This article was published in Australian Dictionary of Biography, Volume 14, (MUP), 1996
Robert Murray Kavanaugh (1906-1976), dentist, was born on 18 December 1906 at Wingham, New South Wales, son of native-born parents Herbert Leo Kavanaugh, dentist, and his wife Alice Rose, née Flood. The family moved to Sydney about 1917. Robert was educated at Waverley and Burwood public schools, and privately by a Russian tutor. At the age of 15 he was apprenticed to his father, undertaking study through the Dental Board of New South Wales. Five ft 10 ins (178 cm) tall, with dark auburn hair and hazel eyes, he played Rugby Union for Eastern Suburbs District Football Club, and belonged to the Sydney Rowing Club and the Kensington Amateur Athletic Association.
At dusk on 12 January 1929 Kavanaugh was swimming at Bondi Beach when he went to aid 14-year-old Colin James Stewart who was attacked by a 10-ft (3 m) shark and dragged underwater. Kavanaugh grabbed Stewart some 50 yards (46 m) from the beach and pulled him to shore, where the boy was assisted by others while Kavanaugh slipped away. Stewart died in hospital. The coroner referred to Kavanaugh's bravery, stating that he merited 'the highest honour that can be given for such a heroic act . . . his parents . . . have a son of whom they can be justly proud'. Kavanaugh later said of the rescue: 'I guess that's part of one's upbringing, but you'd find it hard to live with yourself if you didn't do what I did. Wouldn't you?' He received the Surf Life Saving Association of Australia's meritorious award in silver (1929) and the Albert Medal (gazetted 17 October 1930).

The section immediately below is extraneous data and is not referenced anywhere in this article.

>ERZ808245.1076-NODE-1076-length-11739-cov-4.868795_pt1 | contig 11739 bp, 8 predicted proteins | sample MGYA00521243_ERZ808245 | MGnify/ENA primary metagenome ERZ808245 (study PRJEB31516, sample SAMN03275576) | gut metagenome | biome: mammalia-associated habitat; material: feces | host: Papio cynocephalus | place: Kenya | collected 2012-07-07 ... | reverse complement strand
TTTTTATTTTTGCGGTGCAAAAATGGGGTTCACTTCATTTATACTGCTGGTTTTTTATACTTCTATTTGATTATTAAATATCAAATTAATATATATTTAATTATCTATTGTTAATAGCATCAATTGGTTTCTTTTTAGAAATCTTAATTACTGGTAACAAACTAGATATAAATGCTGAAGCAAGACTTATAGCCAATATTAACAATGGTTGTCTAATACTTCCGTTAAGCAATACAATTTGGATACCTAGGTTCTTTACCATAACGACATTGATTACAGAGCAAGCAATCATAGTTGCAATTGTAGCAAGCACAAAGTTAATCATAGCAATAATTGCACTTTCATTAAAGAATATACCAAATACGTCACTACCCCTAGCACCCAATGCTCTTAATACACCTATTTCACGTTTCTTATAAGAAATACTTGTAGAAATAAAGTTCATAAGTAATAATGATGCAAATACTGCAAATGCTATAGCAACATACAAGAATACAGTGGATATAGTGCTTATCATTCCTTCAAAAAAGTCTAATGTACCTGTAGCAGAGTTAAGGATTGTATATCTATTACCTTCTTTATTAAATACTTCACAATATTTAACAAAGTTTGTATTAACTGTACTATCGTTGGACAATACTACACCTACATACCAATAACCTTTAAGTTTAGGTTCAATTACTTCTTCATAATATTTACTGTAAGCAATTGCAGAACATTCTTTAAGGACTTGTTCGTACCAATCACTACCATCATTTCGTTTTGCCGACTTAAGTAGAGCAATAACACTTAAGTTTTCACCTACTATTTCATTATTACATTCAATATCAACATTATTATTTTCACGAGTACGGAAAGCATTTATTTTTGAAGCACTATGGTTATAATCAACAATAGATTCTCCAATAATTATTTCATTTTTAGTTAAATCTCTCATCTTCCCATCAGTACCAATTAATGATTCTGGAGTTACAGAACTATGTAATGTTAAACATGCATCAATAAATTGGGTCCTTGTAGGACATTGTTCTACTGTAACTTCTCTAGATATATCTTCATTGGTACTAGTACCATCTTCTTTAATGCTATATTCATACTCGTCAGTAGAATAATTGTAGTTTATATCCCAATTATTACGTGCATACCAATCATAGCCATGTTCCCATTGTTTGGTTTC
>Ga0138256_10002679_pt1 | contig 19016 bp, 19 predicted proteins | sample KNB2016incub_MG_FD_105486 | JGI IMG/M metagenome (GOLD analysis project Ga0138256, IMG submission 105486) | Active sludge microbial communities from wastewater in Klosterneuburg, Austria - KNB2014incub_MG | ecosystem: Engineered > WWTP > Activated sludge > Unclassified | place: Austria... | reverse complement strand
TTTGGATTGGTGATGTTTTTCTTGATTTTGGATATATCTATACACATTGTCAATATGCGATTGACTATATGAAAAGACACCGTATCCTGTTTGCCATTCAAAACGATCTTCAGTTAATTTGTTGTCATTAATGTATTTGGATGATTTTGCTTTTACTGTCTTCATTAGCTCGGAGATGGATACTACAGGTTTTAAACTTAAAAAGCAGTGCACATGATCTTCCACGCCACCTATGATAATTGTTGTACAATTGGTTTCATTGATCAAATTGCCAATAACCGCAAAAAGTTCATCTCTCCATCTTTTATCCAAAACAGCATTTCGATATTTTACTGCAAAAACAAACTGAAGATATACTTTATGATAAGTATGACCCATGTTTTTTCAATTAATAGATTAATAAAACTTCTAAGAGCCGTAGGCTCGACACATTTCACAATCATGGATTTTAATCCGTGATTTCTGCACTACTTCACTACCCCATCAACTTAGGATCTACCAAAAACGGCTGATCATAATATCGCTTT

In June 1930 Kavanaugh was registered as a dental surgeon and by 1933 had set up a practice at Narromine. At the Sacred Heart Church, Darlinghurst, Sydney, on 22 April 1933 he married with Catholic rites Mary Sylvia Potter, a stenographer; they were to have four children. Kavanaugh held a flying-licence when he joined the Royal Australian Air Force on 7 October 1940. Disappointed at being commissioned as a flight lieutenant in the Medical Branch (Dental) rather than as a pilot, he was promoted squadron leader in October 1942 and served at bases in Australia. He transferred to the reserve on 9 June 1945 and next year entered the University of Sydney (B.D.S., 1950); he won the Percy A. Ash (1948) and the Annie Praed (1949) prizes. Kavanaugh practised in Sydney until the late 1950s before buying Karalinga, a run-down sheep station on the Wollondilly River. In semi-retirement he spent half the year at Karalinga and the other half working as a locum tenens.
In 1972 Kavanaugh flew to London where Queen Elizabeth II invested him with the George Cross in place of the Albert Medal, which was perceived to have been devalued by a higher award for heroism by civilians. At Narromine, Kavanaugh had participated in the local musical and drama societies with the enthusiasm that characterized his life. Survived by his son and three daughters, he died of cardiac failure on 12 September 1976 in the Repatriation General Hospital, Concord, and was buried in the Field of Mars cemetery.
Gerard Oakes, 'Kavanaugh, Robert Murray (1906–1976)', Australian Dictionary of Biography, National Centre of Biography, Australian National University, http://adb.anu.edu.au/biography/kavanaugh-robert-murray-10659/text18943, published first in hardcopy 1996, accessed online 21 December 2014.
This article was first published in hardcopy in Australian Dictionary of Biography, Volume 14, (MUP), 1996